Thermodynamic considerations and phase
equilibria: Binary fluids
T
xA
Tb(B)
Tb(A)
V
L
y* x*
T, P
V
L
Thermodynamic considerations and phase
equilibria: Binary fluids
T
xA
Tb(B)
Tb(A)
V
L
y* x*
T, P
V
L
P=const
Thermodynamic considerations and phase
equilibria
T
xA
Tb(B)
Tb(A)
V
L
y*
x*
P=const
Thermodynamic considerations and phase
equilibria
T
xA
Tb(B)
Tb(A)
V
L
y*
x*
K
A
= y
A
/x
A
K
B
= y
B
/x
B
=(1y
A
)/(1x
A
)
Distribution of a component
among the two phases can
be characterized with a Kvalue
B B
A A
B
A
AB
x y
x y
K
K
/
/
= = o
Relative volatility
Thermodynamic considerations and phase
equilibria: Binary fluids
T
xA
Tb(B)
Tb(A)
V
L
T1
T2
T3
T4
x1 y1 x2 y2 x3 y3 x4 y4
yA
xA
T1
T2
T3
T4
Lets consider a binary mixture AB, where B is a heavy component (high boiling point) and
a is a light component (low boiling point). A Tx phase diagram of AB mixture, where x is a
mole fraction of component a might look like this at some constant pressure P. This phase diagram
can be also transformed in yx diagram where composition of vapour phase in terms of mole
fraction of component A is plotted as function of the liquid phase composition.
Thermodynamic considerations and phase
equilibria: Binary fluids
T
xA
Tb(B)
Tb(A)
P1
P3
P2
P4
P1<P2<P3<P4
Thermodynamic data for mixtures
 graphs (Tyx, Pyx, yx), tables (usually limited to binary mixtures)
 Kvalues, relative volatilities
DePriester charts
 Analytical methods (part of most chemical process design software)
ASPEN Tech
See a brief ‘Thermodynamics of multicomponent
phase equilibria file’
Promax
 Simplified models
Ideal gas/Ideal solution
Thermodynamic considerations and phase
equilibria: multicomponent mixtures
For multicomponent mixtures simple graphical representations of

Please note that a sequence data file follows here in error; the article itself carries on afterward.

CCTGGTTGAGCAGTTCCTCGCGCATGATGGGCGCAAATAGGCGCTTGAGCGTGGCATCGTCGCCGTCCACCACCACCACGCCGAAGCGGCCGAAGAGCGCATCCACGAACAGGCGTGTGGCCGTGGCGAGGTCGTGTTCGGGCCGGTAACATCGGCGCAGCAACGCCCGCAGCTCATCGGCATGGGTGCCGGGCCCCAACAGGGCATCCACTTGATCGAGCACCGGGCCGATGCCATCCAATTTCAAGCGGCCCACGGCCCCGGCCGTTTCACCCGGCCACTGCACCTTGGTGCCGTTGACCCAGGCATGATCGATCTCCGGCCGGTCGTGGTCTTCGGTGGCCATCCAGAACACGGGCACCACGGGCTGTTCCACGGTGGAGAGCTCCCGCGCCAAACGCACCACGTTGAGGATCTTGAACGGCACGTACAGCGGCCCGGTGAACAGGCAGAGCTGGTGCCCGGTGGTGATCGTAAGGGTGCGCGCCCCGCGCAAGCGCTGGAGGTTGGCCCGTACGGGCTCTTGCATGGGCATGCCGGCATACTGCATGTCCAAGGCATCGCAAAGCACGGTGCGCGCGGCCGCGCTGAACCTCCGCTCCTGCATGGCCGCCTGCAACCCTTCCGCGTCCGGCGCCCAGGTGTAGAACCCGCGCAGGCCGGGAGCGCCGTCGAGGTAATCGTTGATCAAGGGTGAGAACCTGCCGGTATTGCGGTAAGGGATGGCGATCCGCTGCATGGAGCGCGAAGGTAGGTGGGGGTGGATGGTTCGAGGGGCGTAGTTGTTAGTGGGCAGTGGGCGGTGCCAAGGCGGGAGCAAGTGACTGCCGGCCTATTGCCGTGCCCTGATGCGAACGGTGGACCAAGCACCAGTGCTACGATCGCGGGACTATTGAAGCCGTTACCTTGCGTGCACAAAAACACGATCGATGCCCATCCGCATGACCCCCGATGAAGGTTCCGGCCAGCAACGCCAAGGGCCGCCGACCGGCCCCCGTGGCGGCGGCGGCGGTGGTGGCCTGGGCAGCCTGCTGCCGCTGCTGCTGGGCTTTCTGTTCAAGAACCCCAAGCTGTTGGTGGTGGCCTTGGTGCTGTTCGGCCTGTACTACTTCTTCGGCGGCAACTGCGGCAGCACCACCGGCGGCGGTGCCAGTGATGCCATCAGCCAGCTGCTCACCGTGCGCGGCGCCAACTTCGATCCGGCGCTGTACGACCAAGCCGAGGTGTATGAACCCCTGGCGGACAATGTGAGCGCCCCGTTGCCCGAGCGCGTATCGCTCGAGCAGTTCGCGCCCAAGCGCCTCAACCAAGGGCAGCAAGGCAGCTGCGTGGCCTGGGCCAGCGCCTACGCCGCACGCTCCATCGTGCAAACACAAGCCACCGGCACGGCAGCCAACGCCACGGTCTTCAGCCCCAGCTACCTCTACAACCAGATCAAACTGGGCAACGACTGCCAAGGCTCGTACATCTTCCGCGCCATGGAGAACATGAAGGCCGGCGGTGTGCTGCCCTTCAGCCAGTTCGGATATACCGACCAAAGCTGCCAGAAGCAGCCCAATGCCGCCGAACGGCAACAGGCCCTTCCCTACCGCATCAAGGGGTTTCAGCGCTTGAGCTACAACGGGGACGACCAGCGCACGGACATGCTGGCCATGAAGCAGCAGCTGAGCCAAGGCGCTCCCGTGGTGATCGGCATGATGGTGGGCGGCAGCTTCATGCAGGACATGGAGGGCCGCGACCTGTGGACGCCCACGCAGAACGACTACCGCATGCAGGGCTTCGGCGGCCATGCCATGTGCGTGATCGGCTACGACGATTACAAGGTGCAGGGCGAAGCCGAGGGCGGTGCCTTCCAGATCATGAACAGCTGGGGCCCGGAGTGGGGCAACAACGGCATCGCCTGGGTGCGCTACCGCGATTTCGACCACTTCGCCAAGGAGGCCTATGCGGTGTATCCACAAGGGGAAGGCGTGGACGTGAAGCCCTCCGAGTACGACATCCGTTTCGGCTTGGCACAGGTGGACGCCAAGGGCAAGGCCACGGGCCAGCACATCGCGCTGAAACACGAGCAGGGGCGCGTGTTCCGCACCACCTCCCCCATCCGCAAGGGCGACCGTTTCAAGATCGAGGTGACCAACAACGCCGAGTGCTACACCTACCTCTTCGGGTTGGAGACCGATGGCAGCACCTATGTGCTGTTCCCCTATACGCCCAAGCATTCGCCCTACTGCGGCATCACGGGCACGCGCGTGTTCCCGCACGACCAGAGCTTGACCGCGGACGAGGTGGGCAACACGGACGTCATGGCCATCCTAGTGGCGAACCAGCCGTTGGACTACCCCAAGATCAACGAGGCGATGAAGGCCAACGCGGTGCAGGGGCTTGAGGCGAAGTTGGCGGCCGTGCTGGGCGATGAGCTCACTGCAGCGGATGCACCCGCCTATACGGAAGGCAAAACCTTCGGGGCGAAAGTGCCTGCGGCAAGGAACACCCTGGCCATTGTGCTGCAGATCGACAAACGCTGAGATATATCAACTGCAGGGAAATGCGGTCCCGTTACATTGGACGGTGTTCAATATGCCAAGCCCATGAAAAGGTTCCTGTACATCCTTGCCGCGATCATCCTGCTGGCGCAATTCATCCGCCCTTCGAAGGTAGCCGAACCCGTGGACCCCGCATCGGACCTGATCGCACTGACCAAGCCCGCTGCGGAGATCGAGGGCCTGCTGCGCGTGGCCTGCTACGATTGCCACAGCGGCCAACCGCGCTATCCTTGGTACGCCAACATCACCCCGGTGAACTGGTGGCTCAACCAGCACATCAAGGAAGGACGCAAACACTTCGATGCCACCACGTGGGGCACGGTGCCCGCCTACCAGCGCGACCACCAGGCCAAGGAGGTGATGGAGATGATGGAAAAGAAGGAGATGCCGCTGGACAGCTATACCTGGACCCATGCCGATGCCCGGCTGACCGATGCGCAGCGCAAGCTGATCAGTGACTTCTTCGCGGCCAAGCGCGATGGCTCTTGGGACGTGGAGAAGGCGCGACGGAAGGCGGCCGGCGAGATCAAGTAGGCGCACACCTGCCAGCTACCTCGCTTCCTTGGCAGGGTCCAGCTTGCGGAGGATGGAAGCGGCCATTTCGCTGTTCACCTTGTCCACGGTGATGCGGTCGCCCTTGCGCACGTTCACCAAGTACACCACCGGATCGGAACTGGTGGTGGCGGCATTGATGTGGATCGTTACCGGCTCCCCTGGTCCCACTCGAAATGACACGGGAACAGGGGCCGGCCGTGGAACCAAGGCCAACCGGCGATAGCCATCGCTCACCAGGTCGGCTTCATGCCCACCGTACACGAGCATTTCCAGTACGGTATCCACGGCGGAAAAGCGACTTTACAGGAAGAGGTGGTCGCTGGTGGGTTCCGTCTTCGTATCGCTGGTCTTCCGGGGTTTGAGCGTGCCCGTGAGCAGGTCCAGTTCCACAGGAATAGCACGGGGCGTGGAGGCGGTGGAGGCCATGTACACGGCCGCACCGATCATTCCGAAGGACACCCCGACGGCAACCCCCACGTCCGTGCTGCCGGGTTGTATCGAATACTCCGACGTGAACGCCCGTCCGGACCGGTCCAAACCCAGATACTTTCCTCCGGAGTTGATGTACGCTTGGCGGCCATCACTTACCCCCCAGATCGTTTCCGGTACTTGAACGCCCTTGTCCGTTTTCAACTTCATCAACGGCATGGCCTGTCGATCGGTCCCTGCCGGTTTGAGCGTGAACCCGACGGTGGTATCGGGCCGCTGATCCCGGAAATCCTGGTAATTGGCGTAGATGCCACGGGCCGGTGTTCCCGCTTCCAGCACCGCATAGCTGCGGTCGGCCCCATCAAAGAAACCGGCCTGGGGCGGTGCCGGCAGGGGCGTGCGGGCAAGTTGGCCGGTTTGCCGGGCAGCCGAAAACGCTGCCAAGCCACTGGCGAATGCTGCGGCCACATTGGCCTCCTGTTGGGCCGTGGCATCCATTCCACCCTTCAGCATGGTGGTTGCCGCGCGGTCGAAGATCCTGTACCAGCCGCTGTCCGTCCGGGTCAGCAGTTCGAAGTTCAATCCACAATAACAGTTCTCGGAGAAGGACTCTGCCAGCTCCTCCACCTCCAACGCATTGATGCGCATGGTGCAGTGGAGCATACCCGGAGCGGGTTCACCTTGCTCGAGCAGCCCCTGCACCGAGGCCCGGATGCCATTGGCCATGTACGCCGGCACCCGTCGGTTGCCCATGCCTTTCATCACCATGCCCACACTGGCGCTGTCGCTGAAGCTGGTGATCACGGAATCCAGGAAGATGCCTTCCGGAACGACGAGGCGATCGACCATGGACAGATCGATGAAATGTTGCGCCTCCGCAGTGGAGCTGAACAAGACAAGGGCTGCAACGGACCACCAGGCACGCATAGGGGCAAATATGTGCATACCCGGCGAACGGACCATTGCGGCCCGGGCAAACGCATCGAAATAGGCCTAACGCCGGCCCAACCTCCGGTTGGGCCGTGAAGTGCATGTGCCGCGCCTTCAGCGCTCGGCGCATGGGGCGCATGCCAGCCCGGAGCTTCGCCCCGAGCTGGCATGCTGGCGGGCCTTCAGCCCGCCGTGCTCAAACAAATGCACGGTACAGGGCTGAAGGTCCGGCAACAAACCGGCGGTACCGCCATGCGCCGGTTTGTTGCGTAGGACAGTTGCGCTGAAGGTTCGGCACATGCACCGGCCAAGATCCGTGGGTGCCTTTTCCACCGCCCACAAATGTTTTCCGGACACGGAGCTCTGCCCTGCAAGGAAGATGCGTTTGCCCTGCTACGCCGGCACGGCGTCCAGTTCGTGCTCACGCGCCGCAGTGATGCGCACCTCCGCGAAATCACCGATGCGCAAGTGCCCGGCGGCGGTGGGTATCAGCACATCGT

vapourliquid equilibria data do not exist
Most often such data (including binary systems) is represented in terms of
K values defined as:
correlated empirically or theoretically in terms of temperature pressure
and composition
The ratio of two Kvalues, or relative volatility, indicates the relative ease
or difficulty of separating components i and j
K
i
= y
i
/x
i
j j
i i
j
i
ij
x y
x y
K
K
/
/
= = o
Light hydrocarbon mixtures: DePriester charts
(1953)
Light hydrocarbon mixtures: DePriester charts
(1953)
Thermodynamic data for mixtures:
Simplified models
Raoult’s law (Ideal solution/ideal gas):
s
i i i
P x p =
p
i
is the partial pressure of component i
Dalton’s law (Ideal gas):
P y p
i i
=
Kvalue for ideal gas/ideal solution system:
P P K
s
i i
/ =
Relative volatility for ideal gas/ideal solution system:
s
j
s
i j i
P P K K / / =
Antoine equation:
i
i
i
s
i
C T
B
A T P
+
÷ = ) ( ln
T, P
V
L
Thermodynamic calculations using Kvalues
Bubble point
Dew point
Two phase systems
Given P, T, V/(V+L), find
x*, y*
 Given P, T, x*, y* , find
V/(V+L)
T
xA
Tb(B)
Tb(A)
V
L
y* x*
P
Easy for 2 component system, if Txy diagram is available
(remember the lever rule?)
What about the multicomponent system?
Thermodynamic calculations using Kvalues
Bubble point
T
V
L
 Model system: binary mixture A, B
 Consider the process in the figure: we start with
a mixture of composition 1 and temperature T
1
and start increasing the temperature
 As we increase the temperature we are going to
reach a point where the first bubble forms
 The vapour in this bubble obeys:
 On the other hand:
 Thus as we increase the temperature we put new
Kvalues in the above equation until this condition is met
1 = +
B A
x x
1 = +
B A
y y
1 ) ( ) ( = +
B B A A
x T K x T K
1
Thermodynamic calculations using Kvalues
Bubble point
Procedure:
a) Select T
b) K
i
(T)
c)
d) if T is too high
e) Adjusting T
g) Final composition can be corrected using
¿
i
i i
x K
1 >
¿
i
i i
x K
¿
=
i
i i
i i
i
x K
x K
y
Thermodynamic calculations using Kvalues
Dew point
 Model system: binary mixture A, B
 Consider the process in the figure: we start with
a mixture of composition 1 and temperature T
1
and start decreasing the temperature
 As we decrease the temperature we are going to
reach a point where the first drop of liquid forms
 The liquid in the droplet obeys:
 On the other hand:
 Thus as we decrease the temperature we put new
Kvalues the above equation until this condition is met
1 = +
B A
y y
1 = +
B A
x x
1 ) ( / ) ( / = + T K y T K y
B B A A
T
V
L
1
Thermodynamic calculations using Kvalues
Procedure:
a) Select T
b) K
i